Kraków (map) is the chief city of Małopolskie Province, is the second-largest and one of the oldest cities in Poland. At its core is a beautifully-preserved medieval town on the banks of the River Wisła or Vistula, and it’s Poland’s top tourist draw.
Even though the words Stare Miasto mean ‘old town’, it should not be confused with the historic old town of Kraków (map) itself, as the medieval old town is only a small central part of District I Stare Miasto.
*Old Town (map). Consists of the historic Kraków Old Town, as well as the Wawel castle hill (map). This district was included as a UNESCO World Heritage Site in 1978. These are the most popular tourist destinations, and if your time is limited, you would be best sticking to these. The Old Town district of Kraków is home to about 6,000 historic sites, and more than 2,000,000 works of art.
*Kazimierz (map). An area located really close to the Old Town. An independent city in medieval times with a Christian quarter in the West and a former largely Jewish quarter in the east. Also included on the UNESCO list.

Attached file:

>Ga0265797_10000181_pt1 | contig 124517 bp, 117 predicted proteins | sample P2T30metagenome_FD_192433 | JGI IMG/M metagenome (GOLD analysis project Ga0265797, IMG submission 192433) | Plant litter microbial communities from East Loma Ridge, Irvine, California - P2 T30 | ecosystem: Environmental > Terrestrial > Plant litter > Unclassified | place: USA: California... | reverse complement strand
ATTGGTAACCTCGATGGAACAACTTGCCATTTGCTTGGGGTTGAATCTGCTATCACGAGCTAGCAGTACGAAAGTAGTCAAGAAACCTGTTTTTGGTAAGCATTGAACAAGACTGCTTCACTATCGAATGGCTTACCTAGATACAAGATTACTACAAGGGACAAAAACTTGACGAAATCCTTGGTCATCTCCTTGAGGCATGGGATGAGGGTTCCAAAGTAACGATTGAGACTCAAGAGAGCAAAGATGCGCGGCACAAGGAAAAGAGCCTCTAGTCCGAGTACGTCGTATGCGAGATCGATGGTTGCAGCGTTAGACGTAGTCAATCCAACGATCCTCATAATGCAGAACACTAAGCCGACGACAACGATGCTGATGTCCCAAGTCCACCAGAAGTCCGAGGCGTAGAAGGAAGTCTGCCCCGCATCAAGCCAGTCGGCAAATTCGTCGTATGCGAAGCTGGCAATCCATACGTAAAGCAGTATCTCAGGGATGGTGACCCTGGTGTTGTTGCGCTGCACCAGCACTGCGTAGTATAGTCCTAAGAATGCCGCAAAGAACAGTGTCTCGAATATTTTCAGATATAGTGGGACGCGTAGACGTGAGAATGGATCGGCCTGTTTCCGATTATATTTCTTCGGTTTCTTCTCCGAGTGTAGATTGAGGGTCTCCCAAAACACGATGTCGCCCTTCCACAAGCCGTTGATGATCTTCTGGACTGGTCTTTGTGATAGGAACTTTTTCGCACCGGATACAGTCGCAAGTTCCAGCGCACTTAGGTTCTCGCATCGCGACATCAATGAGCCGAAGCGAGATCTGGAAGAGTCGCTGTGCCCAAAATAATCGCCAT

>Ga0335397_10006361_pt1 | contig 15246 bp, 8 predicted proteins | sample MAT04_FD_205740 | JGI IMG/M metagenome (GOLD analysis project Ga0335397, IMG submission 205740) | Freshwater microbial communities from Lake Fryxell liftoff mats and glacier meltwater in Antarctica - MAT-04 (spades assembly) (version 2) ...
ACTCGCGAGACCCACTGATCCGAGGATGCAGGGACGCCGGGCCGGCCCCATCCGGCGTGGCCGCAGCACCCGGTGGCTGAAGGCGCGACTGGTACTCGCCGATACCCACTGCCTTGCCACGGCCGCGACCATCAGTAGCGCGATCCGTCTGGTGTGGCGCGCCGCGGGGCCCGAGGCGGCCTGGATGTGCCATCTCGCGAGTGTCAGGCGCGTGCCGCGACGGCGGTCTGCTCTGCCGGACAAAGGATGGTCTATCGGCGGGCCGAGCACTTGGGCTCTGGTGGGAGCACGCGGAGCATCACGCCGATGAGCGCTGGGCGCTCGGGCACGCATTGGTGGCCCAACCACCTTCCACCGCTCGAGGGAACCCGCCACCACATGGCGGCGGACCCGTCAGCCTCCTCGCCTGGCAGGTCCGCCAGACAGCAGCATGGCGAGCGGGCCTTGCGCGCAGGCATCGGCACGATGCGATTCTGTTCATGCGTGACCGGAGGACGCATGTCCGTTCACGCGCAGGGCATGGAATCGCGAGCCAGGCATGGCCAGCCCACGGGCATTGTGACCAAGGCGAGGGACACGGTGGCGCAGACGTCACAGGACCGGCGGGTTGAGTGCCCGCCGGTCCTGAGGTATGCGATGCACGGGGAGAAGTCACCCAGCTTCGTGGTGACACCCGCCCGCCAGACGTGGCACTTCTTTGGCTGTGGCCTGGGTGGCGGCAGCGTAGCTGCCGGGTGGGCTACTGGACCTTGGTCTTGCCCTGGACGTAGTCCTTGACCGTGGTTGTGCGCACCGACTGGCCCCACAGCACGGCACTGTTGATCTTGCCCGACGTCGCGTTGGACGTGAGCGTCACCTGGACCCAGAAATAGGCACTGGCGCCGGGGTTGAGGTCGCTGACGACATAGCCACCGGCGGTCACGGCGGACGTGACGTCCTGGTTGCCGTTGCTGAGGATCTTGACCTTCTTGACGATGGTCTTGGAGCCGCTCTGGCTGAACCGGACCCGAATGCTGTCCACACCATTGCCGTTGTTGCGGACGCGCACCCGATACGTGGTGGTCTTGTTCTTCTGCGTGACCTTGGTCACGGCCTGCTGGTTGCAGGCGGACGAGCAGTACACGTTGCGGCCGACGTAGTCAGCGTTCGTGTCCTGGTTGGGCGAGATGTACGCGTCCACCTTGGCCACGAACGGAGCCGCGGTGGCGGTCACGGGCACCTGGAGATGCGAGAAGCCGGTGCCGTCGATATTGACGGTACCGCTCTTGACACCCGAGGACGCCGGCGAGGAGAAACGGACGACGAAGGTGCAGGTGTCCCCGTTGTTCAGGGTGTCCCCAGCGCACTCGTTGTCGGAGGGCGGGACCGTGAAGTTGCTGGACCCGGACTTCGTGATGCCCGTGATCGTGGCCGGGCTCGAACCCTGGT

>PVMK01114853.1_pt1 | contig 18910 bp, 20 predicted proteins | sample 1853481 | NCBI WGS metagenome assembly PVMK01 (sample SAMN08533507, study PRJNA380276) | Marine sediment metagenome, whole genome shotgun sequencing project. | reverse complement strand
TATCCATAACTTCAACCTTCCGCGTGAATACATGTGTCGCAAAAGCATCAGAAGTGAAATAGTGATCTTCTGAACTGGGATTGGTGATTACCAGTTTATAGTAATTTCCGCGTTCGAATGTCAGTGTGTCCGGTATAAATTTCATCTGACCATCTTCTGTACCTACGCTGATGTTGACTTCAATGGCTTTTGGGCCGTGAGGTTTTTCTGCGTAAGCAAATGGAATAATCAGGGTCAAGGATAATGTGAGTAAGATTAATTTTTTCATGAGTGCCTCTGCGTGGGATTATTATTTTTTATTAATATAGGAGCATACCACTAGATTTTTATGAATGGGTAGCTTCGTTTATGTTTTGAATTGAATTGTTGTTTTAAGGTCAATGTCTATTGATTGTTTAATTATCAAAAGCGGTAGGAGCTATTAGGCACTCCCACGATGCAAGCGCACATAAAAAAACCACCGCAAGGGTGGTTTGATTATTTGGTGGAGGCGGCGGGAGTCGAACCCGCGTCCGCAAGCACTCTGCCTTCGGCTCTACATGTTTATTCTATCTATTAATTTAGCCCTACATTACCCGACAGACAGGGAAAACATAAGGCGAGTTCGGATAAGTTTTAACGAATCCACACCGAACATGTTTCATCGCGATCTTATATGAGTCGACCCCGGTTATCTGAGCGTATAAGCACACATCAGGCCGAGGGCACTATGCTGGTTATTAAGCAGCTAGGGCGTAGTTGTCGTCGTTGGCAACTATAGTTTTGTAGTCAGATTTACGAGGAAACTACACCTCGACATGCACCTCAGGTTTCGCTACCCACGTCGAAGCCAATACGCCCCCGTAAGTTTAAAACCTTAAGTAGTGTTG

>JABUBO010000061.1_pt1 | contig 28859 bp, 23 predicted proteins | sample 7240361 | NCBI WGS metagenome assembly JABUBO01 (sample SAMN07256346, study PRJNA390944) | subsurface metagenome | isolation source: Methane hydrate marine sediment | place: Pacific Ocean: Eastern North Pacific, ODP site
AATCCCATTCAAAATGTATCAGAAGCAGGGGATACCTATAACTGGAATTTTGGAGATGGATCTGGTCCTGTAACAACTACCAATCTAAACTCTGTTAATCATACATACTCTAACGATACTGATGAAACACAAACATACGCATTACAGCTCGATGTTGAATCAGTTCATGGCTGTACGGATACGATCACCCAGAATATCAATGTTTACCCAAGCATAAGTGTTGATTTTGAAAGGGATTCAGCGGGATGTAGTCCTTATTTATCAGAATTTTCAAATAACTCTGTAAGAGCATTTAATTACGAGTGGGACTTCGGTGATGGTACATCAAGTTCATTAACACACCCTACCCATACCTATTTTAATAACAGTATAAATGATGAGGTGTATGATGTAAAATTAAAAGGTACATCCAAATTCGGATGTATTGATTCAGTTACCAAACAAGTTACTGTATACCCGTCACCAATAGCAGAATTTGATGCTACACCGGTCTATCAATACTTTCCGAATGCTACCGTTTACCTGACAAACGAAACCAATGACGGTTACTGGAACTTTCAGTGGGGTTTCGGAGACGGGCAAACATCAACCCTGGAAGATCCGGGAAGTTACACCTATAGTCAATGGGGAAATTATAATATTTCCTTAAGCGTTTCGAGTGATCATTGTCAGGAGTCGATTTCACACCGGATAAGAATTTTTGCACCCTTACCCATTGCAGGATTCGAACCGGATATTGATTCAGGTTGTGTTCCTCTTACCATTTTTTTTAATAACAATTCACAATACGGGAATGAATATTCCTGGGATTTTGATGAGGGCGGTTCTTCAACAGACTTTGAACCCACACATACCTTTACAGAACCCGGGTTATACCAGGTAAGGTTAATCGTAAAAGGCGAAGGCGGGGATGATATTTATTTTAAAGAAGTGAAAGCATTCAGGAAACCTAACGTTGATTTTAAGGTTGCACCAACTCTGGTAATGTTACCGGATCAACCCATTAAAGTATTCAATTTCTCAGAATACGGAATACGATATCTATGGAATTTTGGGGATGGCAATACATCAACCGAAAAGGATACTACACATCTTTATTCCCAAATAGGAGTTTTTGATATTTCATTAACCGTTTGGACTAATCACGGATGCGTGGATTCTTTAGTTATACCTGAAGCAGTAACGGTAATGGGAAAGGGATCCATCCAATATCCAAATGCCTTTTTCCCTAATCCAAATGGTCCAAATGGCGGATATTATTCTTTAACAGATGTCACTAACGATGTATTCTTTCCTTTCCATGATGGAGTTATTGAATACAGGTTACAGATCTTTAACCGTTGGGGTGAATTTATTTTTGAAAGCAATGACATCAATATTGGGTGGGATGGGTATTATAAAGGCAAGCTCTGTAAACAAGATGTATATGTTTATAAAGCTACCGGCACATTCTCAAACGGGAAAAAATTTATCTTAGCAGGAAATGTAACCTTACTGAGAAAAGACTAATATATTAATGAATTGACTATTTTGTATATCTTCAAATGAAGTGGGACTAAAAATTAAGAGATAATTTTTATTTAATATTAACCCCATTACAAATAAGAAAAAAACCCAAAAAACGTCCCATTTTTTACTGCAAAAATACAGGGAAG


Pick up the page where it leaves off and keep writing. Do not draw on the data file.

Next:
Depending on your level of fitness, you can see the whole of the city centre without needing any transport. There are some beautiful walking routes, try the Royal Way or the Planty park that surrounds the old city all the way from Florian’s Gate to Wawel castle. It is very relaxing.
Royal Castle (map). The earliest parts of the present castle are medieval but most of it was built from the 16th C in Renaissance style, with baroque additions, surrounding an Italianate courtyard.
Wawel Cathedral (map) is known in full as Królewska Bazylika Archikatedralna śś. Stanisława i Wacława na Wawelu, or the “Royal Archcathedral Basilica of Saints Stanislaus and Wenceslaus on Wawel Hill”. The building is Gothic, built from 14th C. Several crypts and chapels house the remains of Poland’s monarchs, nobility, heroes and poets.
Krzysztofory Palace (Pałac Krzysztofory, map). The main building. Usual historical museum stuff: armour, swords, etc. Every year after Christmas there is an exhibition concerning local tradition.
Palace of the Bishops of Krakow (Pałac Biskupow Krakowskich, map). Renaissance palace with a beautiful yard. It is world famous as the home of Pope John Paul II. Starting in 1963, he lived there as the bishop/cardinal of Kraków.